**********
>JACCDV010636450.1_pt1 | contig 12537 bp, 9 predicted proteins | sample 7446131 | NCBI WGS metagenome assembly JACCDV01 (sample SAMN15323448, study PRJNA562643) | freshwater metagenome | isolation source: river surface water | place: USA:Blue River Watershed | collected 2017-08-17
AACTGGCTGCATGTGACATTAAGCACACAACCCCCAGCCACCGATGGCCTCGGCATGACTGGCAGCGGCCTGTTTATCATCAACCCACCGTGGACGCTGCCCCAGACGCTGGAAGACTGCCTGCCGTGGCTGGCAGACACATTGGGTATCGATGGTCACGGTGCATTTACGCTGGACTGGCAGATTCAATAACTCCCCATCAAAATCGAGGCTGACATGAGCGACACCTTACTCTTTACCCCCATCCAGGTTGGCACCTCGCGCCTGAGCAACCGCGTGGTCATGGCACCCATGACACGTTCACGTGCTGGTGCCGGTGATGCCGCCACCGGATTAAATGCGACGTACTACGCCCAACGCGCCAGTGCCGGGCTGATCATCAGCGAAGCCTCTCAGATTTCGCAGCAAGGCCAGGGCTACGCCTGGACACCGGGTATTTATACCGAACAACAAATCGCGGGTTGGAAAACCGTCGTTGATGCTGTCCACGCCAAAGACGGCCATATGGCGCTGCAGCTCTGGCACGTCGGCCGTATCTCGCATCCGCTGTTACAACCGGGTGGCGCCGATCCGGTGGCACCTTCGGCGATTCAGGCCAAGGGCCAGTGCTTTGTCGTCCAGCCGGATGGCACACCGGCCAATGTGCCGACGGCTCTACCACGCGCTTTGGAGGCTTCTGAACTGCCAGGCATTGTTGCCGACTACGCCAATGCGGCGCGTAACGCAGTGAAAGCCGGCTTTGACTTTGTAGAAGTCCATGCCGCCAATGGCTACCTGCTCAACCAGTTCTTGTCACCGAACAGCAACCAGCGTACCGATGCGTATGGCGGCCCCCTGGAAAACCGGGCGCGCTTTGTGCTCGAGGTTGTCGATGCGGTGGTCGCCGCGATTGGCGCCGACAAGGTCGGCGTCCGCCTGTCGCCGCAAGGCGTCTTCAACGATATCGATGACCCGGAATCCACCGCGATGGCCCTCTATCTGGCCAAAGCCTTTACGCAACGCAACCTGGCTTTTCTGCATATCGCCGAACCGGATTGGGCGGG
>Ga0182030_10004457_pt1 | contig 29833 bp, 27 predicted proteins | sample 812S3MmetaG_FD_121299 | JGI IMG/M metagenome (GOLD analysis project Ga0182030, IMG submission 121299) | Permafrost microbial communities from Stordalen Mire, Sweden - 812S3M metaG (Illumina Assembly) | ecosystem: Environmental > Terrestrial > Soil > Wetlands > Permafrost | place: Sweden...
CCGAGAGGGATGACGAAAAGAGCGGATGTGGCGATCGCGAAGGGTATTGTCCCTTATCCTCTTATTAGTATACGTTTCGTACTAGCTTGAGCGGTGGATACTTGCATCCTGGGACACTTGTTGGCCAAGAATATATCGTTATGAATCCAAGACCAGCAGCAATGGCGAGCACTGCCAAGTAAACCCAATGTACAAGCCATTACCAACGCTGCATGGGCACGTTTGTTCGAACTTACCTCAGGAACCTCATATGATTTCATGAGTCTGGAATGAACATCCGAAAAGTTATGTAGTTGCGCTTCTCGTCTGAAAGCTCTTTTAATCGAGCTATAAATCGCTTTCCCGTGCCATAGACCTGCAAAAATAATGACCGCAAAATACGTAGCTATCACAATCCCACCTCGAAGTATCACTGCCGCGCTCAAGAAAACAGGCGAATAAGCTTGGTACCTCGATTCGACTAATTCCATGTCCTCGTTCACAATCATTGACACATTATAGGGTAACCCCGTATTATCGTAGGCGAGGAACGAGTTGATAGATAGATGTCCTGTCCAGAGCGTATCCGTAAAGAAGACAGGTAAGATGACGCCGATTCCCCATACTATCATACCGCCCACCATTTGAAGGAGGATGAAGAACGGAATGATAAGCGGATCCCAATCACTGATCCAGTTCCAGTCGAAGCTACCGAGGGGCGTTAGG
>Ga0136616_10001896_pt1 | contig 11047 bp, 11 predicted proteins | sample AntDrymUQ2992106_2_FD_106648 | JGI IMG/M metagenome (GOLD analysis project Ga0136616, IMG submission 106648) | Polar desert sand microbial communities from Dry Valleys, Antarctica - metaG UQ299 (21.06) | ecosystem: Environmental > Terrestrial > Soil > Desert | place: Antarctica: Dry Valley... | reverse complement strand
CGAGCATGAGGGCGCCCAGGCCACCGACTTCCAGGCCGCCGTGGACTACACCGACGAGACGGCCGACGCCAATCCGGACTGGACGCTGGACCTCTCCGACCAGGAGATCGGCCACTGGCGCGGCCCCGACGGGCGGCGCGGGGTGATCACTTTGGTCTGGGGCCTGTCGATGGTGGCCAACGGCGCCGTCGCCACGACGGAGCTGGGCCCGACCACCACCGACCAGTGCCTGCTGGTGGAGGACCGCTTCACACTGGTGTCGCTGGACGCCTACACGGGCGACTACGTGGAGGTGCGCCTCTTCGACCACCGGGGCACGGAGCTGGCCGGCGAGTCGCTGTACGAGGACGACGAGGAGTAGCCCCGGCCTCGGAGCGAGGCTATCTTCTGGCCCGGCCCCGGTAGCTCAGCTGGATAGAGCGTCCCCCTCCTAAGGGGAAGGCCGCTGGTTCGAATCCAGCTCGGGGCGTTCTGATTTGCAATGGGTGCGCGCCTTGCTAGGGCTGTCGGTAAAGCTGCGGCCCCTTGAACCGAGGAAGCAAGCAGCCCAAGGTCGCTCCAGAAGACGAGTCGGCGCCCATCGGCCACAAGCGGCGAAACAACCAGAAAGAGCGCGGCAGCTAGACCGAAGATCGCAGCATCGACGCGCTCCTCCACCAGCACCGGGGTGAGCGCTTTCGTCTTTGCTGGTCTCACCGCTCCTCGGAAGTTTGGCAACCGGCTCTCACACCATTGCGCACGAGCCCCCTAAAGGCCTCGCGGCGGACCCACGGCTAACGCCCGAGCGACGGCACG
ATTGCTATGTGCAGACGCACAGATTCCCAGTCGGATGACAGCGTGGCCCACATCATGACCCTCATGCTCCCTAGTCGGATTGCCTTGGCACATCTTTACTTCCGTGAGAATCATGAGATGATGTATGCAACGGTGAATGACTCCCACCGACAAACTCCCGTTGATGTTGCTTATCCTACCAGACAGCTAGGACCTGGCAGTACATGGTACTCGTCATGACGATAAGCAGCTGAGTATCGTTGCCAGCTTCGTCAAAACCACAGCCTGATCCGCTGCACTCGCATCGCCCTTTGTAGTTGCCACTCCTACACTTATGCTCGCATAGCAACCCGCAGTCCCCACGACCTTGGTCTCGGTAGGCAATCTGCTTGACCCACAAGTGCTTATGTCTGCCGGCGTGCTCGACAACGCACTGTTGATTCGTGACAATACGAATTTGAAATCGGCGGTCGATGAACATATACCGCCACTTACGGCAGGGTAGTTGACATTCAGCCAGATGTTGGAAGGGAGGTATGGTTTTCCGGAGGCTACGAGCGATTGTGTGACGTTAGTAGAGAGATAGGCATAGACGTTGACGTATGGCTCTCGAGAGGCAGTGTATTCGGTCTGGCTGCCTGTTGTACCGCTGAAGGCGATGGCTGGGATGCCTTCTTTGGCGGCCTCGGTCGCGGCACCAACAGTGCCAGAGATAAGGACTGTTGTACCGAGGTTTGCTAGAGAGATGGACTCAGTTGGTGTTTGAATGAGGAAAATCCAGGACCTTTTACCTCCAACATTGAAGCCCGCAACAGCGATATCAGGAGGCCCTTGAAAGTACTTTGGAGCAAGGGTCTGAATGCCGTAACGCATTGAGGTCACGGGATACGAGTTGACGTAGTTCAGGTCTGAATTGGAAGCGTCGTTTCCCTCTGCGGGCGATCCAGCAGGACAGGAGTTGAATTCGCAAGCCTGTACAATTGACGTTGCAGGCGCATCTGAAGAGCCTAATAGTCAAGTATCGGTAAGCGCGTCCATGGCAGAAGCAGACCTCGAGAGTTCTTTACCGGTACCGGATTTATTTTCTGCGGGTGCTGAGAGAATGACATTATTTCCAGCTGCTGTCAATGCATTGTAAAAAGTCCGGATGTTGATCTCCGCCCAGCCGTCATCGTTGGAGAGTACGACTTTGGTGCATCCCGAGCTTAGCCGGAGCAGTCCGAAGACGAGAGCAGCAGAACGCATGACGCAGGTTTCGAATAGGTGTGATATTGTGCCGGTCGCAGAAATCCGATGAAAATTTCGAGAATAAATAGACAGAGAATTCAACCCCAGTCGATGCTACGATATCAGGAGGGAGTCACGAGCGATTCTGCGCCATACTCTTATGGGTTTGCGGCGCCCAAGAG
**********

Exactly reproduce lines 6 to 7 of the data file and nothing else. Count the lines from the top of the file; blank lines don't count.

CGAGCATGAGGGCGCCCAGGCCACCGACTTCCAGGCCGCCGTGGACTACACCGACGAGACGGCCGACGCCAATCCGGACTGGACGCTGGACCTCTCCGACCAGGAGATCGGCCACTGGCGCGGCCCCGACGGGCGGCGCGGGGTGATCACTTTGGTCTGGGGCCTGTCGATGGTGGCCAACGGCGCCGTCGCCACGACGGAGCTGGGCCCGACCACCACCGACCAGTGCCTGCTGGTGGAGGACCGCTTCACACTGGTGTCGCTGGACGCCTACACGGGCGACTACGTGGAGGTGCGCCTCTTCGACCACCGGGGCACGGAGCTGGCCGGCGAGTCGCTGTACGAGGACGACGAGGAGTAGCCCCGGCCTCGGAGCGAGGCTATCTTCTGGCCCGGCCCCGGTAGCTCAGCTGGATAGAGCGTCCCCCTCCTAAGGGGAAGGCCGCTGGTTCGAATCCAGCTCGGGGCGTTCTGATTTGCAATGGGTGCGCGCCTTGCTAGGGCTGTCGGTAAAGCTGCGGCCCCTTGAACCGAGGAAGCAAGCAGCCCAAGGTCGCTCCAGAAGACGAGTCGGCGCCCATCGGCCACAAGCGGCGAAACAACCAGAAAGAGCGCGGCAGCTAGACCGAAGATCGCAGCATCGACGCGCTCCTCCACCAGCACCGGGGTGAGCGCTTTCGTCTTTGCTGGTCTCACCGCTCCTCGGAAGTTTGGCAACCGGCTCTCACACCATTGCGCACGAGCCCCCTAAAGGCCTCGCGGCGGACCCACGGCTAACGCCCGAGCGACGGCACG
ATTGCTATGTGCAGACGCACAGATTCCCAGTCGGATGACAGCGTGGCCCACATCATGACCCTCATGCTCCCTAGTCGGATTGCCTTGGCACATCTTTACTTCCGTGAGAATCATGAGATGATGTATGCAACGGTGAATGACTCCCACCGACAAACTCCCGTTGATGTTGCTTATCCTACCAGACAGCTAGGACCTGGCAGTACATGGTACTCGTCATGACGATAAGCAGCTGAGTATCGTTGCCAGCTTCGTCAAAACCACAGCCTGATCCGCTGCACTCGCATCGCCCTTTGTAGTTGCCACTCCTACACTTATGCTCGCATAGCAACCCGCAGTCCCCACGACCTTGGTCTCGGTAGGCAATCTGCTTGACCCACAAGTGCTTATGTCTGCCGGCGTGCTCGACAACGCACTGTTGATTCGTGACAATACGAATTTGAAATCGGCGGTCGATGAACATATACCGCCACTTACGGCAGGGTAGTTGACATTCAGCCAGATGTTGGAAGGGAGGTATGGTTTTCCGGAGGCTACGAGCGATTGTGTGACGTTAGTAGAGAGATAGGCATAGACGTTGACGTATGGCTCTCGAGAGGCAGTGTATTCGGTCTGGCTGCCTGTTGTACCGCTGAAGGCGATGGCTGGGATGCCTTCTTTGGCGGCCTCGGTCGCGGCACCAACAGTGCCAGAGATAAGGACTGTTGTACCGAGGTTTGCTAGAGAGATGGACTCAGTTGGTGTTTGAATGAGGAAAATCCAGGACCTTTTACCTCCAACATTGAAGCCCGCAACAGCGATATCAGGAGGCCCTTGAAAGTACTTTGGAGCAAGGGTCTGAATGCCGTAACGCATTGAGGTCACGGGATACGAGTTGACGTAGTTCAGGTCTGAATTGGAAGCGTCGTTTCCCTCTGCGGGCGATCCAGCAGGACAGGAGTTGAATTCGCAAGCCTGTACAATTGACGTTGCAGGCGCATCTGAAGAGCCTAATAGTCAAGTATCGGTAAGCGCGTCCATGGCAGAAGCAGACCTCGAGAGTTCTTTACCGGTACCGGATTTATTTTCTGCGGGTGCTGAGAGAATGACATTATTTCCAGCTGCTGTCAATGCATTGTAAAAAGTCCGGATGTTGATCTCCGCCCAGCCGTCATCGTTGGAGAGTACGACTTTGGTGCATCCCGAGCTTAGCCGGAGCAGTCCGAAGACGAGAGCAGCAGAACGCATGACGCAGGTTTCGAATAGGTGTGATATTGTGCCGGTCGCAGAAATCCGATGAAAATTTCGAGAATAAATAGACAGAGAATTCAACCCCAGTCGATGCTACGATATCAGGAGGGAGTCACGAGCGATTCTGCGCCATACTCTTATGGGTTTGCGGCGCCCAAGAG